The state remains bullish about a pipeline for transporting gas from Alaska’s North Slope to the lower forty eight states. I am too. North Slope’s proven natural gas reserves currently stand at around 30 Tcf. Alaska governor Sean Parnell has said the state is working to settle a lease dispute seen as critical to building the natural gas pipeline (P&GJ, December 2010, p.4). I trust this happens soon.
Further, Parnell said he still supports the state’s plan for developing the pipeline established by former Gov. Sarah Palin in 2007 (ibid).
A recent state-backed forecast expects gas prices in Alberta, where Alaska gas would most likely be sold, to hover between $5-7 per Mcf through 2020, and then start to rise after that. The state believes the pipeline is economic within that price range. This belief too, in my thinking, is correct.
Speaking in November, representatives from two competing pipeline projects offered a lukewarm view of the market. TransCanada’s Tony Palmer said Alaska gas can compete, but is at a disadvantage to shale gas, while Denali’s Bud Fackrell said the pipeline is probably not economic today, but the “verdict is probably still out on shale gas.” Neither Palmer nor Fackrell was taking into account the following:
“The reason for Alaska’s bullish outlook is that the state expects shale production to get more expensive, not less, in the coming decades. The costs to produce shale are not fully understood because of the relatively short life of shale development in North America,” according to Antony Scott, a commercial analyst with the Division of Oil and Gas”.
Scott is right in saying: “My belief is that the biggest driver of the differences (between how the state and the EIA view future gas prices) has to do with expectations around how shale gas finding and development costs evolve,” Scott believes the state is taking more factors into account, such as the rising cost to acquire land, the rising cost of water used in the hydraulic fracturing process, and the need for new infrastructure in many shale plays.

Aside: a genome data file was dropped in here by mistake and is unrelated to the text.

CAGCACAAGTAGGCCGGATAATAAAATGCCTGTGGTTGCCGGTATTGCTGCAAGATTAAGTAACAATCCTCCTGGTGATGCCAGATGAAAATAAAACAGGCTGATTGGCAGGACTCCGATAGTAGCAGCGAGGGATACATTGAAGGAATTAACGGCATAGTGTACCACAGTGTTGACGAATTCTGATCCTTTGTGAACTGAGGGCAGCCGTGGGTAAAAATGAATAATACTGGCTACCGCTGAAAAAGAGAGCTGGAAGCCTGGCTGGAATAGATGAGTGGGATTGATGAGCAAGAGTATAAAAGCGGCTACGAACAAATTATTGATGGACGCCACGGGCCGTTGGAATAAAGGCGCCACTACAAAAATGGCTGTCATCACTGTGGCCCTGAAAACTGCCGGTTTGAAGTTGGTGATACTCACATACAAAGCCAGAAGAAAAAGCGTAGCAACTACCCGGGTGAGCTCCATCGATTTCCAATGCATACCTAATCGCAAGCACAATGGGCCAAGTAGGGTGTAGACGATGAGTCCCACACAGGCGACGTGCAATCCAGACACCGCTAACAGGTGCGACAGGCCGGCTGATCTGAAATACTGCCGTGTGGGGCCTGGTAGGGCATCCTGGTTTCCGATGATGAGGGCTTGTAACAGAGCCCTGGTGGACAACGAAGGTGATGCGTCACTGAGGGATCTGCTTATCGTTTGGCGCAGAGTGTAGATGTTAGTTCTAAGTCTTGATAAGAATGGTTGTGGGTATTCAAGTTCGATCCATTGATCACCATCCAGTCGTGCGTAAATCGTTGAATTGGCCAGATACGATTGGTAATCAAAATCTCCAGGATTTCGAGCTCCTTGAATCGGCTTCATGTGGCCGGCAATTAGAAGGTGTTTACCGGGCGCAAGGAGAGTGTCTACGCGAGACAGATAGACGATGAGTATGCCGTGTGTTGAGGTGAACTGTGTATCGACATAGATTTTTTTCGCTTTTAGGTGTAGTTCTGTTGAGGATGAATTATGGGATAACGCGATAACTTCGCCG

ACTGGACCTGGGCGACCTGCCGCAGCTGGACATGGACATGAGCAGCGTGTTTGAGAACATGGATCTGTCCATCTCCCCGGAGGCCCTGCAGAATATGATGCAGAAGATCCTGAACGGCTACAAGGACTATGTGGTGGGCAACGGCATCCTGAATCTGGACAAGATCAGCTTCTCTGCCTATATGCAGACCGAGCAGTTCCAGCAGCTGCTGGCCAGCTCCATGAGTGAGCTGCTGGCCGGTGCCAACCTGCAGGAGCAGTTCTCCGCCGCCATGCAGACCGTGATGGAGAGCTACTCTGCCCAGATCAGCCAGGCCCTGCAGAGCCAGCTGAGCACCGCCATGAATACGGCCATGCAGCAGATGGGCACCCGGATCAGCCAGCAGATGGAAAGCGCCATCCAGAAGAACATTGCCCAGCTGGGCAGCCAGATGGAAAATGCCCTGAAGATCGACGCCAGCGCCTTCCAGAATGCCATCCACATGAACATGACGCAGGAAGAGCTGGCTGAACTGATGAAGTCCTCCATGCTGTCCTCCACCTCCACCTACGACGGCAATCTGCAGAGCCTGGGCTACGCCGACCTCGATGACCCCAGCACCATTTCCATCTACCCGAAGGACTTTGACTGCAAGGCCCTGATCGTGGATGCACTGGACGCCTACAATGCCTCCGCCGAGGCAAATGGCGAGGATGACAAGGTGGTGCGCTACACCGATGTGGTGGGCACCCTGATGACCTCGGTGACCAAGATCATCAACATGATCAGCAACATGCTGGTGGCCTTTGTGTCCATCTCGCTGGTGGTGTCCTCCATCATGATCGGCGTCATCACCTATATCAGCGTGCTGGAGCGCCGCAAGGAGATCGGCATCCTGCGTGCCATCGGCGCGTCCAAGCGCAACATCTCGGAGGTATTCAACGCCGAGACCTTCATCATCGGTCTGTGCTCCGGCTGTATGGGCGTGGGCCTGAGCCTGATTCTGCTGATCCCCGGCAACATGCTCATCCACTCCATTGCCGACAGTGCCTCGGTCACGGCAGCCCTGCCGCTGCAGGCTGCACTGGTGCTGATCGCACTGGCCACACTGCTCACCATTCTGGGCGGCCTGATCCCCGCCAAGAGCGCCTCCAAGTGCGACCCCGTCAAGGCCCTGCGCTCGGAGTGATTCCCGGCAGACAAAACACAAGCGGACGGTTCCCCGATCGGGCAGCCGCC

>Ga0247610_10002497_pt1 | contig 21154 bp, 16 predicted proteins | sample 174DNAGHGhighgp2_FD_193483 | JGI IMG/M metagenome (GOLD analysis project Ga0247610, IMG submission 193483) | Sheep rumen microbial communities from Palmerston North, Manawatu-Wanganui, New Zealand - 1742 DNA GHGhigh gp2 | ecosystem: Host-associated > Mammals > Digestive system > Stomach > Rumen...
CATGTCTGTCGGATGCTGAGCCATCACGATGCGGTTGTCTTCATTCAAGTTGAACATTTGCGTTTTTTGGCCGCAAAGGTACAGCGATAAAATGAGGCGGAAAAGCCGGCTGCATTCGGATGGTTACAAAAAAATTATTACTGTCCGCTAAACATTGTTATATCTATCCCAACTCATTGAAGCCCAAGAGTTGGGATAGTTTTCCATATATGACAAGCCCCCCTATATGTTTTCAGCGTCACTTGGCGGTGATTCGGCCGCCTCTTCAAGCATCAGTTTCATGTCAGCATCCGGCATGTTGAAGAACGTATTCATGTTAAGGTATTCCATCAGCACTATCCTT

I would like to add to that with every day passing there is more and more opposition by the environmental groups against shale gas development. And, as time goes this would put an increasing damper on developing shale gas resource.
While prices are crucial, Scott believes other factors will also come into play as the project moves toward sanctioning: “The Alaska project is of sufficient size that the companies are going to be looking at it on an individual basis. It is a strategic project.”
“The most recent cost estimates for the pipeline have pegged the price of the project between $20 billion and $41 billion depending on the route and the company in charge.”
In a statement published in vol. 15, No. 52, Week of Dec. 26, 2010 Eric Lidji says, “The U.S. Energy Information Administration (EIA) has removed the Alaska natural gas pipeline from its newest 25-year projection of the domestic energy market to account for the rise of North American shale gas resources, but the agency also notes that the change more likely reflects a possible delay, rather than a death knell, for the long sought-after project.
The statistical arm of the Department of Energy removed the Alaska gas pipeline from its forecast because it expects shale gas production across the U.S. and Canada to drastically increase, dropping prices to a point that makes the major project uneconomic. How does the EIA decide if the Alaska pipeline makes the cut? Simply put: If natural gas prices are expected to be above a certain level by the date the pipeline gets sanctioned, then the project get included. That “level” is an average Lower 48 wellhead price of about $6.18 per Mcf in 2009 dollars.